Payments & Insurance
We offer you options to help make paying for your treatment as easy as possible and to fit within your budget.
After your initial examination, the dentist will customise a treatment plan for you and then you have the choice as to how you would like to space out your appointments to fit within your budget & schedule.
We require payment on the day of treatment and accept payments for dental services by cash, EFTPOS, MasterCard & Visa.
We also accept payments made by internet banking if prior arrangements have been made with one of our front office co-ordinators.
For treatment plans that span over a longer period of time like Orthodontics, jaw joint therapy and Invisalign we offer payment plans to allow for payment over a fixed period of time.
Please ask our reception staff to provide you with this information.
FAQS about Insurance
Are you a preferred provider?
Our practice has chosen not to participate in any “preferred provider” schemes. The only fact we care about is how best we can serve you. We do not believe that entering into contractual obligations with any health insurance companies ensures the success of our treatment – because:
- The only people we have to be accountable to is you
- We offer customized care that is not directed by an external party
- We believe that all fully insured patients have the right to choose their dentist and the quality of the care they want to receive, rather than being referred to dentists they can visit
- As a fully insured patient you should receive the same rebate regardless of which dentist you choose
- Freedom to adjust our fees to reflect the level of service and care we provide is based on the time and complexity of your needs
- All insurance companies pay the same annual limit regardless of whether you see a preferred or non-preferred provider
The following document will outline the most commonly asked questions. https://www.ada.org.au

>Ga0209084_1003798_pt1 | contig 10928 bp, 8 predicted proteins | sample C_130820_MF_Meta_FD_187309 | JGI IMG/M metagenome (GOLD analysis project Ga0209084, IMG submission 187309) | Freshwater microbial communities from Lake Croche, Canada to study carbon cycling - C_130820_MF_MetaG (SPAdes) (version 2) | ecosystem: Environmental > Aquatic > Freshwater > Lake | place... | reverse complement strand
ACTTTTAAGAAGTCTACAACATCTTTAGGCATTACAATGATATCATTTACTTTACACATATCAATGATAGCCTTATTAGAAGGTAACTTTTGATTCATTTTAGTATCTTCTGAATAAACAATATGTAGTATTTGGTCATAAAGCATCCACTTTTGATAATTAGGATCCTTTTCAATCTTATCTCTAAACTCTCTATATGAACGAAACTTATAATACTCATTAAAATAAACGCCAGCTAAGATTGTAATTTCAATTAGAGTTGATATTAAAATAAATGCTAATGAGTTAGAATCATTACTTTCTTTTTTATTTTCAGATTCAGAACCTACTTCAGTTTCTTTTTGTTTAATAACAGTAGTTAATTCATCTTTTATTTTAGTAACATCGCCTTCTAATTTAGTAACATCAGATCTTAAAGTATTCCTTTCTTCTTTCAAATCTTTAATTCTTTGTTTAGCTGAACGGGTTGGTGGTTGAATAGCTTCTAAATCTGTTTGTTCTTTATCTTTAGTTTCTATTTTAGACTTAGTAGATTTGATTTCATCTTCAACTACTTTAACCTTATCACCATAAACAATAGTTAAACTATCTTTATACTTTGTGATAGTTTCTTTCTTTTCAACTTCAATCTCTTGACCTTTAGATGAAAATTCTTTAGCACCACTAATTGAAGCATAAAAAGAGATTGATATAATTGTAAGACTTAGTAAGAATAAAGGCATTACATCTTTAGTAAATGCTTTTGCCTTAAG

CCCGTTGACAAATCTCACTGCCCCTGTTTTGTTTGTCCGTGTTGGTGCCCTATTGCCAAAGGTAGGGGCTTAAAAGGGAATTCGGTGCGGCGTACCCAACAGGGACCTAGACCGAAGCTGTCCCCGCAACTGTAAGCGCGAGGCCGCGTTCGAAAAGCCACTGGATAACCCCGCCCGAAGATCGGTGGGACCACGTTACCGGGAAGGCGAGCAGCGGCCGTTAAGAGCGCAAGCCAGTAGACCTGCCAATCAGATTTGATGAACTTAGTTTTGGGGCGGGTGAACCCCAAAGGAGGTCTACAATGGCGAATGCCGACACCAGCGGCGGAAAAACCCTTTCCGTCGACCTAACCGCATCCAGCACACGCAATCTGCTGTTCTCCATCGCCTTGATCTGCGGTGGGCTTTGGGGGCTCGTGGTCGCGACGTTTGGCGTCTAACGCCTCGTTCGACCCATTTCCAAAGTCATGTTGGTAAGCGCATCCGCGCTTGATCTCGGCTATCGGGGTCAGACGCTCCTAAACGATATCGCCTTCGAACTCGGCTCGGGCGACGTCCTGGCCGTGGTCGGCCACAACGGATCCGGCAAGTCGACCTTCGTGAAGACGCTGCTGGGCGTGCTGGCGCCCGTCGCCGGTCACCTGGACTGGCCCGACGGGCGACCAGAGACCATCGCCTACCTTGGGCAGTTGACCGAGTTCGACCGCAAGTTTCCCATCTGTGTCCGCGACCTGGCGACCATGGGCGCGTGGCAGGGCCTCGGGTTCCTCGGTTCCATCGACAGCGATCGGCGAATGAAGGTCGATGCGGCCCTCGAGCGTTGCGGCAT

How much can I expect back from my health fund?
Many patients ask us this question. However there are many factors that determine the rebate amount such as:
- The health insurance company selected
- The level of cover you have for dental treatment
- The type of procedure you are having. In general, preventive and basic services will receive a greater proportion of rebate, while cosmetic and reconstructive procedures result in a greater out of pocket expense.
We strive to inform you about the exact cost of your treatment before it commences. We provide you with a detailed written treatment plan including the number of appointments, item numbers and costing.
You are then encouraged to contact your insurance company and find out the rebate amounts applicable to the item numbers. Depending on your company, our reception staff may be able to determine this for you on the spot without the need for you to contact them directly.
Which is the best health fund?
We do not recommend any specific insurance company because the right insurance company for you is specific to your needs. The most important factor when deciding is to look for one that offers you the freedom to select any health provider without penalty. This is opposed to the one that directs you to specific providers to maximize your rebate.
Should I join a health fund before I get my treatment?
There is much debate around the issue to have or not to have private health insurance. One has to weigh up the cost per year for the family and the rebates they are entitled to. Health insurance is not like normal insurance because there is an annual cap to the benefits you will receive. When these are not utilised in one year, they generally cannot be carried forward into the next.
Many patients decide that health insurance with “extras” is not for them because of the cost of the premium and the waiting periods. They would rather keep that money aside to help pay for the dental treatment when they need it rather than when their waiting period is over.
Further waiting for insurance to kick in often encourages patients to delay treatment or have treatment done based on when they are covered for it. This is not advisable as a small dental problem could escalate into a major problem requiring more extensive treatment.